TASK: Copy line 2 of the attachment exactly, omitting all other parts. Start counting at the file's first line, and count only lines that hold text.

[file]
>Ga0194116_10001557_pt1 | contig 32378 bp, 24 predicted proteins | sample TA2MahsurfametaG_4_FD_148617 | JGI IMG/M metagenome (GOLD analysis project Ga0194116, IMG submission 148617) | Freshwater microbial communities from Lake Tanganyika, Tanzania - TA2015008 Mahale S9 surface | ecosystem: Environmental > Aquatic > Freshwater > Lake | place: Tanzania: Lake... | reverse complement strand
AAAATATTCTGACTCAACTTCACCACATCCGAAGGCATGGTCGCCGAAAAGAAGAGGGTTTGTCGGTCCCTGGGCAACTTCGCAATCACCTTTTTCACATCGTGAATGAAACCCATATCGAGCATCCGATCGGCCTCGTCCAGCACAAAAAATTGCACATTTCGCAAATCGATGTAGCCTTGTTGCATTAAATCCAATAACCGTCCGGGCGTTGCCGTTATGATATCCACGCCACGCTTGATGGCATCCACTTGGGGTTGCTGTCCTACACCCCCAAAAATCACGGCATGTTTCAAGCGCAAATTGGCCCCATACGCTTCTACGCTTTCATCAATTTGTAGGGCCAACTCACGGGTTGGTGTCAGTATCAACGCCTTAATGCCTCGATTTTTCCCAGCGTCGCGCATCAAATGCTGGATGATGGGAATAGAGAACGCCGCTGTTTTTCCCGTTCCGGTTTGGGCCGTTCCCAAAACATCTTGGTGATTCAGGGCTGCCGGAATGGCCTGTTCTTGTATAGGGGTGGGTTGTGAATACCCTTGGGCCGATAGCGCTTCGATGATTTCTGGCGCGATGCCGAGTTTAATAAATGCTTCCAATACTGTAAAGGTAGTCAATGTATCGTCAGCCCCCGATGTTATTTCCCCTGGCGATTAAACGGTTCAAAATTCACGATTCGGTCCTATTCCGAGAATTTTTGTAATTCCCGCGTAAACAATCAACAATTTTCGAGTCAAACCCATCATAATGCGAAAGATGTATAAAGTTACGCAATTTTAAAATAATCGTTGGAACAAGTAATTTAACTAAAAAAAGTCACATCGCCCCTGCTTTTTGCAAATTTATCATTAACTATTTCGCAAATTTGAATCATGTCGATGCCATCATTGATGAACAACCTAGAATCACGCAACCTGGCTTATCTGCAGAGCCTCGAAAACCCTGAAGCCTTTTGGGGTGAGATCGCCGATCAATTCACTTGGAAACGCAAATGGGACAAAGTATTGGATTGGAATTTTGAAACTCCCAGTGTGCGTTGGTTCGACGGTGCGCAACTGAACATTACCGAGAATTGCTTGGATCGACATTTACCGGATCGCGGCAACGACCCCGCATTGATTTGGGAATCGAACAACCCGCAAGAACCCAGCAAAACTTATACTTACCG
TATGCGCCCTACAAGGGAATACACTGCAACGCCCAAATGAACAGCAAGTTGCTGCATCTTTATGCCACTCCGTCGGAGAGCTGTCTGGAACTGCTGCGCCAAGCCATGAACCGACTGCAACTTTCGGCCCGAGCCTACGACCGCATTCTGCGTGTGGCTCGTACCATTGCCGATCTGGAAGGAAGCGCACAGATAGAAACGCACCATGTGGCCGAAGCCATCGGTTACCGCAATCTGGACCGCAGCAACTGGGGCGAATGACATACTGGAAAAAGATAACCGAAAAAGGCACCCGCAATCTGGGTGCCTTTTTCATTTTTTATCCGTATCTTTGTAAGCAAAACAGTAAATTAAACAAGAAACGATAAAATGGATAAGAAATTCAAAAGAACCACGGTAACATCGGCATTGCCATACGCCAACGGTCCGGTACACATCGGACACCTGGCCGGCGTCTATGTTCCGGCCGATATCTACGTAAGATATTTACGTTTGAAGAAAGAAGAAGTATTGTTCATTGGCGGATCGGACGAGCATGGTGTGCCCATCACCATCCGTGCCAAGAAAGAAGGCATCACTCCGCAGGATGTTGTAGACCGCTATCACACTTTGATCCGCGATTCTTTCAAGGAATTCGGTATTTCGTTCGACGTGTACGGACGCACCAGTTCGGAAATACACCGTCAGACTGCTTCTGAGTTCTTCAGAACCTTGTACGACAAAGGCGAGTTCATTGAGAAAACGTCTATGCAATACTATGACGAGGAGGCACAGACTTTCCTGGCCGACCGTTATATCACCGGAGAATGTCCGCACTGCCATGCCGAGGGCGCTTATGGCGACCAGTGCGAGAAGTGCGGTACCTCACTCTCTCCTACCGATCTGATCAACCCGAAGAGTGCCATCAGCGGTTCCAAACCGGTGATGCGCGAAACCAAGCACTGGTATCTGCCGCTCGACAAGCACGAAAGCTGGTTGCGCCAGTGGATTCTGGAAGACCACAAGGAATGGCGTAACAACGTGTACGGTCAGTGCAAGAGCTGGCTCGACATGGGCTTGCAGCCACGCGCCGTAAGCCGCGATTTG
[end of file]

AAAATATTCTGACTCAACTTCACCACATCCGAAGGCATGGTCGCCGAAAAGAAGAGGGTTTGTCGGTCCCTGGGCAACTTCGCAATCACCTTTTTCACATCGTGAATGAAACCCATATCGAGCATCCGATCGGCCTCGTCCAGCACAAAAAATTGCACATTTCGCAAATCGATGTAGCCTTGTTGCATTAAATCCAATAACCGTCCGGGCGTTGCCGTTATGATATCCACGCCACGCTTGATGGCATCCACTTGGGGTTGCTGTCCTACACCCCCAAAAATCACGGCATGTTTCAAGCGCAAATTGGCCCCATACGCTTCTACGCTTTCATCAATTTGTAGGGCCAACTCACGGGTTGGTGTCAGTATCAACGCCTTAATGCCTCGATTTTTCCCAGCGTCGCGCATCAAATGCTGGATGATGGGAATAGAGAACGCCGCTGTTTTTCCCGTTCCGGTTTGGGCCGTTCCCAAAACATCTTGGTGATTCAGGGCTGCCGGAATGGCCTGTTCTTGTATAGGGGTGGGTTGTGAATACCCTTGGGCCGATAGCGCTTCGATGATTTCTGGCGCGATGCCGAGTTTAATAAATGCTTCCAATACTGTAAAGGTAGTCAATGTATCGTCAGCCCCCGATGTTATTTCCCCTGGCGATTAAACGGTTCAAAATTCACGATTCGGTCCTATTCCGAGAATTTTTGTAATTCCCGCGTAAACAATCAACAATTTTCGAGTCAAACCCATCATAATGCGAAAGATGTATAAAGTTACGCAATTTTAAAATAATCGTTGGAACAAGTAATTTAACTAAAAAAAGTCACATCGCCCCTGCTTTTTGCAAATTTATCATTAACTATTTCGCAAATTTGAATCATGTCGATGCCATCATTGATGAACAACCTAGAATCACGCAACCTGGCTTATCTGCAGAGCCTCGAAAACCCTGAAGCCTTTTGGGGTGAGATCGCCGATCAATTCACTTGGAAACGCAAATGGGACAAAGTATTGGATTGGAATTTTGAAACTCCCAGTGTGCGTTGGTTCGACGGTGCGCAACTGAACATTACCGAGAATTGCTTGGATCGACATTTACCGGATCGCGGCAACGACCCCGCATTGATTTGGGAATCGAACAACCCGCAAGAACCCAGCAAAACTTATACTTACCG